Mark Stevens, CFP®
mark@wealthcarenetwork.org
 
 




Municipal Bond Basics

Bond ratings can be modified with a plus or minus or a number to indicate relative standing within that letter grade. For example, Aa1 would be only one notch below Moody's highest rating, while BBB- would mean that S&P considers a bond only one step from not having an investment-grade rating.

Investments seeking to achieve higher returns also involve a higher degree of risk.

 

Munis and Credit Quality

Bond Credit Quality Ratings
S&PMoody'sFitch
INVESTMENT GRADE
Highest quality; minimal credit riskAAAAaaAAA
High quality; very low credit riskAAAaAA
Good quality; low credit riskAAA
Moderate credit risk; may be vulnerable to changes in economic conditionsBBBBaaBBB
NOT INVESTMENT GRADE
Facing uncertainties; substantial credit riskBBBaBB
Speculative; has ability to pay debts but is vulnerableBBB
Dependent on favorable conditions to meet payments; very high credit riskCCCCaaCCC
Highly speculative and vulnerable to nonpaymentCCCaCC
Bankruptcy petition filed, but payments being made (S&P); in default (Moody's)CCC
In defaultDCD

Just as individuals have credit ratings, bonds also have credit ratings that represent a way to gauge the likelihood that the debt will be repaid. Bonds are rated for their creditworthiness by an independent rating agency, which issues a letter grade that indicates its opinion of the bond's quality. (Some bonds are ungraded, not necessarily because they are unsound investments but because the bond issuer feels the offering is too small to justify the cost of having it rated.)

Issuers of investment-grade bonds are considered likely to make all payments in full and on time. By contrast, bonds that are less than investment grade are seen as at least somewhat speculative. Because of that greater risk, such bonds generally must pay a higher yield to attract investors.

The three primary bond rating agencies--Standard & Poor's, Moody's, and Fitch--use slightly different designations, but the systems are somewhat comparable. The rating agencies may upgrade or downgrade the credit rating of a bond issuer at any time. They may also issue a negative outlook, indicating that the rating agency believes there is a strong possibility of a downgrade in the future.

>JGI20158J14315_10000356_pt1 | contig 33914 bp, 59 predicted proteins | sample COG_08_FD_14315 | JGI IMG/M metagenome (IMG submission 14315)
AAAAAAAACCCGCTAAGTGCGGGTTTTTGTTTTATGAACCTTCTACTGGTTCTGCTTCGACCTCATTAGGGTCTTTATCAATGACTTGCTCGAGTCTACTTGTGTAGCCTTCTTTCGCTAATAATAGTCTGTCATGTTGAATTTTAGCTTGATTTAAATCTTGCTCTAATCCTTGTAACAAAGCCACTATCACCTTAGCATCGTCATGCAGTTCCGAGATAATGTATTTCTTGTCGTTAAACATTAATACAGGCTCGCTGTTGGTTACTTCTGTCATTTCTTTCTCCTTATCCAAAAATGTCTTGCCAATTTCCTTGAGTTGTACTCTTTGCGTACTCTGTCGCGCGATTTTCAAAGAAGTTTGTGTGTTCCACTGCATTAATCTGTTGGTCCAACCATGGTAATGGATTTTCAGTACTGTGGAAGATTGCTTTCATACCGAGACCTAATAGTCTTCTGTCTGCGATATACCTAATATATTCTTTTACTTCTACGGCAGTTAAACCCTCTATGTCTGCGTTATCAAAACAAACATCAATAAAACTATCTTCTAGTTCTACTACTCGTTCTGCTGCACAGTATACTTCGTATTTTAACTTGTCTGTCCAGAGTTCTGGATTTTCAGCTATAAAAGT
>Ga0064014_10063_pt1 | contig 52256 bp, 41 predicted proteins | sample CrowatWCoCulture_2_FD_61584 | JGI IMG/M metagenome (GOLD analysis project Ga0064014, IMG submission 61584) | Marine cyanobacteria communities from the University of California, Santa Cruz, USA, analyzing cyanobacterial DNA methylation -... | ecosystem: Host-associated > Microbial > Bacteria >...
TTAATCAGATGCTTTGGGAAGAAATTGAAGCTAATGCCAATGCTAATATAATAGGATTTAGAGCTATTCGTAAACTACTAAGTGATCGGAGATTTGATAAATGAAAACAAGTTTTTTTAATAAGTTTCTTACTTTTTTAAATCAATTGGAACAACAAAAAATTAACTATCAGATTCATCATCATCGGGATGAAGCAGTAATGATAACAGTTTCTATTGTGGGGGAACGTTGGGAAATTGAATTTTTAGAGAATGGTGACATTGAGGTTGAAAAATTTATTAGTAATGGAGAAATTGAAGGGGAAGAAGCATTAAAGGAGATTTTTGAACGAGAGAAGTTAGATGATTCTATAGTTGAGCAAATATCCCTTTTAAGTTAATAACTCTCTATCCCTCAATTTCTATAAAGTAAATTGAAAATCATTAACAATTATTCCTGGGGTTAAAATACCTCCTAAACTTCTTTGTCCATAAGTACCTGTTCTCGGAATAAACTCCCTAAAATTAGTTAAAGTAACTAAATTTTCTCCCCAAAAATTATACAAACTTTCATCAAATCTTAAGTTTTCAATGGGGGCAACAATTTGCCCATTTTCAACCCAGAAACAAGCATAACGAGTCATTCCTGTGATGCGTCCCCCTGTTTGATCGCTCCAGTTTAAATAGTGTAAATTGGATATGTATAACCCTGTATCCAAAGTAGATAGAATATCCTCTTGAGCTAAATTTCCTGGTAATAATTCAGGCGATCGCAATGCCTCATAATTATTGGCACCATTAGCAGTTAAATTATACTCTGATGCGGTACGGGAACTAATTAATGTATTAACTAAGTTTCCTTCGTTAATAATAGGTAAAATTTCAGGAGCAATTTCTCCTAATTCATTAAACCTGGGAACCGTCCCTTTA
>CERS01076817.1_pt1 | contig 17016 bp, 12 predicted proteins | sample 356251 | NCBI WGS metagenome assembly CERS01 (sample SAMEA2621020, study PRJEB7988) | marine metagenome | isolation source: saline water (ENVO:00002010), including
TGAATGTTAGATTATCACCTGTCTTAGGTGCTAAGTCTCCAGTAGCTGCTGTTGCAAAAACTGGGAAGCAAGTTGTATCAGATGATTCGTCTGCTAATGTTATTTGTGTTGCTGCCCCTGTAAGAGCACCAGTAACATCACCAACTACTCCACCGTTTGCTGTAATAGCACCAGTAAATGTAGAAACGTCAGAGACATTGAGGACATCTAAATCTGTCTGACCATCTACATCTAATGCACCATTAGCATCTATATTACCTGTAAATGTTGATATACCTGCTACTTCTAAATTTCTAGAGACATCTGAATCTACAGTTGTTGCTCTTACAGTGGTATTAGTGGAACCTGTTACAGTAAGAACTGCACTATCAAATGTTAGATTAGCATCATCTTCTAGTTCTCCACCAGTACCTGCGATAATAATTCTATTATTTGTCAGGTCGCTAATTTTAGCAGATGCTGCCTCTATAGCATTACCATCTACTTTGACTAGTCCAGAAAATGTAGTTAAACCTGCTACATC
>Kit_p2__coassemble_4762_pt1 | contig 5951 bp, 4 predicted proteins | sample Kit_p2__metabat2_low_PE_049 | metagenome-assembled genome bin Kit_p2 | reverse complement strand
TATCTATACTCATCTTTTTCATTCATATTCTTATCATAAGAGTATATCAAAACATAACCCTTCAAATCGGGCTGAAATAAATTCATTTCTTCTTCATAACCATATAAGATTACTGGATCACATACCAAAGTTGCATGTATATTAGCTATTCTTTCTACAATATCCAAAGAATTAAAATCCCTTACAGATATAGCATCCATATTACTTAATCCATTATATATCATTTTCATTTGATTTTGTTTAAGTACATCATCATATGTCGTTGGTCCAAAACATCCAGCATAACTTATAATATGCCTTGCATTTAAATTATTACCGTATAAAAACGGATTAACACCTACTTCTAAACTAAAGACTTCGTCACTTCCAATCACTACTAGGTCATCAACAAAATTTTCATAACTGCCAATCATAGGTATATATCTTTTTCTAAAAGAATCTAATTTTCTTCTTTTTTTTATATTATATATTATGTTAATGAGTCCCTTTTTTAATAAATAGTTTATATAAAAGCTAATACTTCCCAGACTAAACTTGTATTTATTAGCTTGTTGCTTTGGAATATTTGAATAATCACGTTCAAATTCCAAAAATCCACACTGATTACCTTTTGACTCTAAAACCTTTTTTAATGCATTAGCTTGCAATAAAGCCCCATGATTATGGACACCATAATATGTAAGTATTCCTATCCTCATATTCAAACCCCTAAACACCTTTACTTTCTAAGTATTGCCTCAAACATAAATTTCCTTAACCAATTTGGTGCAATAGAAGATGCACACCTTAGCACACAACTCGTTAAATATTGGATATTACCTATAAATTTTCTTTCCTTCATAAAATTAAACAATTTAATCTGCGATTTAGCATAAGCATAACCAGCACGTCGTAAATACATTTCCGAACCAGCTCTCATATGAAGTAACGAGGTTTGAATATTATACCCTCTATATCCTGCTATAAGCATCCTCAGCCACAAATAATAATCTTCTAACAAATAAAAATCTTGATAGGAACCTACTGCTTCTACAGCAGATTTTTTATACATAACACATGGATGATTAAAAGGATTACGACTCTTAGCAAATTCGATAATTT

Bond issuers pay the cost of obtaining a bond rating, but since the 2008 financial crisis, the Securities and Exchange Commission has taken steps to try to ensure that rating agencies do not have a conflict of interest and that ratings are objective and consistently reliable over time.

In the past, municipal bond defaults have been comparatively rare compared with corporate bonds. However, they're by no means impossible, as the 2012 bankruptcies of several California local governments made clear, and it's important to remember that past performance is no guarantee of future results.

Financial pressures coupled with low tax revenues during economic hard times and taxpayer opposition to tax increases could ultimately affect the security of municipal bond payments by particularly hard-hit state and local governments. However, problems in one region do not necessarily affect all municipal issuers.

That's why it's important to ensure that you are aware of the risk-reward ratio and credit rating of any muni you're contemplating. And though diversification can't guarantee a profit or insure against the possibility of loss, you may be able to use it to spread your risk among not only various governmental entities but also different types of munis with varying credit quality ratings and yields.




This communication is strictly intended for individuals residing in the state(s) of GA. No offers may be made or accepted from any resident outside the specific states referenced.

Prepared by Broadridge Investor Communication Solutions, Inc. Copyright 2018.